Although a few studies have explored TB in this context, literature on global TB research trends in the last decade is still limited. The study by Nafade et al., in 2018 analyzed global trends of research before 2016, and the analysis by Igwaran and Edoamodu only targeted Africa; another by Morishita et al., targeted the Western Pacific.[192021] A study with a global aspect was, therefore, necessary. This study aimed to perform a bibliometric analysis of TB research from 2011 to 2020 to discover research performance and trends from a global perspective.

Materials and Methods

The databases available to researchers include Scopus, PubMed, Embase, ScienceDirect, and The Cochrane Library, to name just a few. For our study, we used the Web of Science (WoS), as it has been mostly used for bibliometric analysis by researchers and is more standardized than other databases.[22232425] WoS, a Clarivate analytics division (Formerly Thomson Reuters), contains over 75 million records and is one of the oldest citation indexes for sciences, without which the development of bibliometrics would have been hindered.[26] Bibliometric techniques are used to discern trends of data output and provide quantitative measures for the contribution of countries, authors, institutions, funding agencies, collaborations, and more.[23242728] Ethical approval was not applicable in this research since the study had no direct involvement of human subjects.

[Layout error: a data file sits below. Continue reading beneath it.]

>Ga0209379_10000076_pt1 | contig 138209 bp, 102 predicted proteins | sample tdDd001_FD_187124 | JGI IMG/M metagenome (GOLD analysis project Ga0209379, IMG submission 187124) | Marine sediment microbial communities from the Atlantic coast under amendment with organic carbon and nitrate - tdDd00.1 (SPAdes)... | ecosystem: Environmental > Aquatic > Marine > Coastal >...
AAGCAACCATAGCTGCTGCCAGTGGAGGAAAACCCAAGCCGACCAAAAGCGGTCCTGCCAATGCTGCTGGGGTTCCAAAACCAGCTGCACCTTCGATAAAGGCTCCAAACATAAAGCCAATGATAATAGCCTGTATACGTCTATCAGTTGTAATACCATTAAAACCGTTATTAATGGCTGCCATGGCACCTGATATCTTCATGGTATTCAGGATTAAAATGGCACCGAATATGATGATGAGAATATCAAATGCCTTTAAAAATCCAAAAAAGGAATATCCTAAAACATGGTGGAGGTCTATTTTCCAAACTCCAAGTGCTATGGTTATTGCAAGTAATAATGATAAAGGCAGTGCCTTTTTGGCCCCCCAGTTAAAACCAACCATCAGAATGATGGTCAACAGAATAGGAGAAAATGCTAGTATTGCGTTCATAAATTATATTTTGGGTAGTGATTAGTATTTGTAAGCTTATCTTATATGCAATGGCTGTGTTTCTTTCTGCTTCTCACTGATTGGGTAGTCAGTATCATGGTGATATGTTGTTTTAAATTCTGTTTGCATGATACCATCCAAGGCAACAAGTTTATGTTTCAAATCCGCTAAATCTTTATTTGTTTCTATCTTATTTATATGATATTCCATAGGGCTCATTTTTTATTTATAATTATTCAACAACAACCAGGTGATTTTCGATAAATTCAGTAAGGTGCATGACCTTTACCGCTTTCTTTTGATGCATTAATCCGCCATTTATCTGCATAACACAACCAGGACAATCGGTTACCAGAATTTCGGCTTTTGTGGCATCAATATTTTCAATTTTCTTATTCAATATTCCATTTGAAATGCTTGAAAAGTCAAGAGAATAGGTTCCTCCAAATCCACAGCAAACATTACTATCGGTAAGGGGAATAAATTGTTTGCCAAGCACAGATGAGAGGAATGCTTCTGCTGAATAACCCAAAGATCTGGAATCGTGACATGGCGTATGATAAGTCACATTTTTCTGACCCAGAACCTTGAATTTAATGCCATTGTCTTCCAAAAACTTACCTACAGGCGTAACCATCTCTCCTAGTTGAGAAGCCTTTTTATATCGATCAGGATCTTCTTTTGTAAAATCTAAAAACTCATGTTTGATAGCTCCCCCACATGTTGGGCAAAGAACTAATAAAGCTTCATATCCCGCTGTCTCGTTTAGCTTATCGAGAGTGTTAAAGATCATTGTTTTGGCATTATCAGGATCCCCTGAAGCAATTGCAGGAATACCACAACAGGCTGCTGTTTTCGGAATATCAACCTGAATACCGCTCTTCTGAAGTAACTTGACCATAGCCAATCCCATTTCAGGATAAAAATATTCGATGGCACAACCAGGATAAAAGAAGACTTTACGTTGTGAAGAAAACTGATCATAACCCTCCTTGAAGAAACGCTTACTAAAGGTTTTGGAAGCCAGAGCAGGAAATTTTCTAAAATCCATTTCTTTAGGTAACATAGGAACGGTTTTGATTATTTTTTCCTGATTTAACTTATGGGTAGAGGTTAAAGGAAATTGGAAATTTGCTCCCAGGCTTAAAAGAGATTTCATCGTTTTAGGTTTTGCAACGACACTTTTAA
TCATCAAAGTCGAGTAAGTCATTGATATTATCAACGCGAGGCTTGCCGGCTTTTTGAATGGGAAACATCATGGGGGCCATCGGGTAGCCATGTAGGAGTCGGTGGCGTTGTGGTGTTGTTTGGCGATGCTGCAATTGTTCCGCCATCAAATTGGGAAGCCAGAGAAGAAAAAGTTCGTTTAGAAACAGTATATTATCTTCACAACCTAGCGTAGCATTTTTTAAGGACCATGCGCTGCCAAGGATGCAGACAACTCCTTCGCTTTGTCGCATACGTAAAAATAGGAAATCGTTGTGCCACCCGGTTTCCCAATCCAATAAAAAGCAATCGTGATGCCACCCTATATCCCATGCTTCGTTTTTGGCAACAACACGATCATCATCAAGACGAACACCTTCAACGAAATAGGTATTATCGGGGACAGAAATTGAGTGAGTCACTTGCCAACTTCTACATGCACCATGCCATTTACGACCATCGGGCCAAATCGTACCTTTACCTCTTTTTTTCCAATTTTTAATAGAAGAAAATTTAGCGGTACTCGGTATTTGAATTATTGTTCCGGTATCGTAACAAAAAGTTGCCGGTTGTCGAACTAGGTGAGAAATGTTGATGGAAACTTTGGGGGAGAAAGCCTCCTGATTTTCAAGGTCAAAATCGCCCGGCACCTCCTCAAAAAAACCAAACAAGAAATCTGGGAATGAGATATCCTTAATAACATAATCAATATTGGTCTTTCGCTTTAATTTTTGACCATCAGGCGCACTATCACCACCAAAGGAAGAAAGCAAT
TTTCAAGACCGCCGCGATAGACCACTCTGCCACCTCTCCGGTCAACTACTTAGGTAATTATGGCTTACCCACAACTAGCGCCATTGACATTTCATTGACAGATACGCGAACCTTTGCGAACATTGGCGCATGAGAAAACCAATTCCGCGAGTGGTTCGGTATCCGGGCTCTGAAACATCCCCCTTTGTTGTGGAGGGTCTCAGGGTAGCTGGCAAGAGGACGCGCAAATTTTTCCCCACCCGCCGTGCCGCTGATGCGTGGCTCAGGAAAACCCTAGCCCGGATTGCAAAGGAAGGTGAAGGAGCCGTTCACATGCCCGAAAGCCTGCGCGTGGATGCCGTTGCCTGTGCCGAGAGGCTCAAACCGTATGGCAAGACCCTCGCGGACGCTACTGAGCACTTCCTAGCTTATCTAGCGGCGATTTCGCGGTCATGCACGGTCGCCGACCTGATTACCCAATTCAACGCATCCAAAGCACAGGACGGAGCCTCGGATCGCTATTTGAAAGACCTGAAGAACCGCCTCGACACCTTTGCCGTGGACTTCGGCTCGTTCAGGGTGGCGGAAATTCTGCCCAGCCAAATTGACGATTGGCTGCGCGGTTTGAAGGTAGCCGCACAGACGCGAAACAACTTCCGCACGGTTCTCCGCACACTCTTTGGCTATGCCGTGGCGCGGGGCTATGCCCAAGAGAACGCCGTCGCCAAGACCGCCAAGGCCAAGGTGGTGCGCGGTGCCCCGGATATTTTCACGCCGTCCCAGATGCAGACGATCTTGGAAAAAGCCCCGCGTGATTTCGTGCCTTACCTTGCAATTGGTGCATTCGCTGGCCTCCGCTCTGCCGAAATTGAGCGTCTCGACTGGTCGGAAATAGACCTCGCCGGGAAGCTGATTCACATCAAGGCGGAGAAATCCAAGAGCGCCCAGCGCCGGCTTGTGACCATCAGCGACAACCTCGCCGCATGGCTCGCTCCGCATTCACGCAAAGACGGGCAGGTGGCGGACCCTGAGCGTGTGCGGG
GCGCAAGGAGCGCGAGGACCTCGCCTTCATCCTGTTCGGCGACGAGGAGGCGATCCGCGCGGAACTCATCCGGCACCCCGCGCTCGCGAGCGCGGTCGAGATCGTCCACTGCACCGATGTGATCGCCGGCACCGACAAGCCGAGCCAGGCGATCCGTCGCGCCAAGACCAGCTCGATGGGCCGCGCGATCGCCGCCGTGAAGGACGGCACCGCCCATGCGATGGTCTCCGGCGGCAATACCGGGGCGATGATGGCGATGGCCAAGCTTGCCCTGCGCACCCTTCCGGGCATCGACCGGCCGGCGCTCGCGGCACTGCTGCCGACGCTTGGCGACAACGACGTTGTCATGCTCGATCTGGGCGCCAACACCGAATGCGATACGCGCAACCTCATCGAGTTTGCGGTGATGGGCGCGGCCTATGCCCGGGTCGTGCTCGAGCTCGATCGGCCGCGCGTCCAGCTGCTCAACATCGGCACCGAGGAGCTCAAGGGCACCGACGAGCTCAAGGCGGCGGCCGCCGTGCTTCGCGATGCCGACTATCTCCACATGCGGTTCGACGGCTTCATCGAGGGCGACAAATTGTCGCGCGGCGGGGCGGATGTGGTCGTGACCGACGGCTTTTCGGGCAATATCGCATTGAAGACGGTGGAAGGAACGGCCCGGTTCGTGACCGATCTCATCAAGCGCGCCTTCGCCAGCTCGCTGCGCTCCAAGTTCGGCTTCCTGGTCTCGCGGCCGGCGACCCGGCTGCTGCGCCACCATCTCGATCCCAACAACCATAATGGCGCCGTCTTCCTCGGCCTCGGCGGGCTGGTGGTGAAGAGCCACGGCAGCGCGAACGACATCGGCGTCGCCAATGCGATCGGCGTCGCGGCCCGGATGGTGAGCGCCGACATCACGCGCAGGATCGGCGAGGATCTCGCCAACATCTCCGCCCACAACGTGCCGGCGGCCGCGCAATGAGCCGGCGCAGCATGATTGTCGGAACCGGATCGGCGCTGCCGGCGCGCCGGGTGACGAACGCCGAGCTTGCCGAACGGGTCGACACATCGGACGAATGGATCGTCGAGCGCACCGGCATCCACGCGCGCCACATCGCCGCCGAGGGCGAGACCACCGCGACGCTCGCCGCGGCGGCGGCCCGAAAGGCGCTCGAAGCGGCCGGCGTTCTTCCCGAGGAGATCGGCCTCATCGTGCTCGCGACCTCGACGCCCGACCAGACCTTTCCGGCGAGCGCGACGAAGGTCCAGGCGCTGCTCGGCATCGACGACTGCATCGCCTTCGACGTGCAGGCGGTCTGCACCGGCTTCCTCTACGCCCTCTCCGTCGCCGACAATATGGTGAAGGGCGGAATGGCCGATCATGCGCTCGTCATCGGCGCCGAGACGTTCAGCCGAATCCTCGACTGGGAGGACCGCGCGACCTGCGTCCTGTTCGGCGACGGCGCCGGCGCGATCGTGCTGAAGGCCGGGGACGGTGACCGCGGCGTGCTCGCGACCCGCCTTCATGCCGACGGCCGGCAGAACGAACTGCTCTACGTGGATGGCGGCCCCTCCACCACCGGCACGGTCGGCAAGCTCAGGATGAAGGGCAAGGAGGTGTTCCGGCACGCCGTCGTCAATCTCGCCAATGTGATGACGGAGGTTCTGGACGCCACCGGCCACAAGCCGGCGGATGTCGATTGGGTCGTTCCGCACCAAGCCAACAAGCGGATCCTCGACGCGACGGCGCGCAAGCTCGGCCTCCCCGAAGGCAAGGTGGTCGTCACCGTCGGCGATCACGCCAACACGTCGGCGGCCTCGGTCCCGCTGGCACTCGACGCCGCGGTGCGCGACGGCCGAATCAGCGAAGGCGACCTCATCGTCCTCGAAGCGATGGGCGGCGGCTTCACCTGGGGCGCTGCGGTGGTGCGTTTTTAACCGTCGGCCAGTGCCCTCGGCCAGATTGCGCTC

In this study, we planned to describe global TB research trends from 2011 to 2020. For this, we accessed the King Abdulaziz University (KAU) online library and digital resources to retrieve the information. We performed the advanced search on WoS using the following search strategy TI = (TB OR Tuberculosis), from 2011 to 2020 only, document types restricted to article only, and only articles in English. We retrieved 33,088 records. Figure 1 shows the detailed search strategy.

Figure 1:
Global Tuberculosis (TB) research output (1900–2020)

Title (TI) rather than the Topic (TS) was used in the search strategy to be more specific to prevent irrelevant results since TS contains, Title (TI), Abstract (AB), Keywords (AP), and Keywords plus (KP).[29] Similar search strategies containing TI had been used by other studies, thus supporting our choice.[2130] To avoid bias resulting from frequent database renewal, all the records were retrieved on the same day (November 3, 2021).

After the records were extracted in a plain text format, two reviewers independently screened them manually by title to eliminate any that fell outside the scope of the study and resolved any conflicts. Irrelevant articles (2627) beyond the study scope were excluded from detailed analysis, such as articles with “TB” used in the context as an acronym for the element terbium or as unit of data known as terabyte. Using R-Bibliometrix[31] on the remaining 30,461 articles, a detailed analysis of various bibliometric matrices such as journal, publication year, authors, citations, institutes, countries, sources, and more was done. Collaboration networks of authors, institutions, countries, and top keywords were also observed. Finally, two reviewers independently extracted and rechecked the information to verify the process.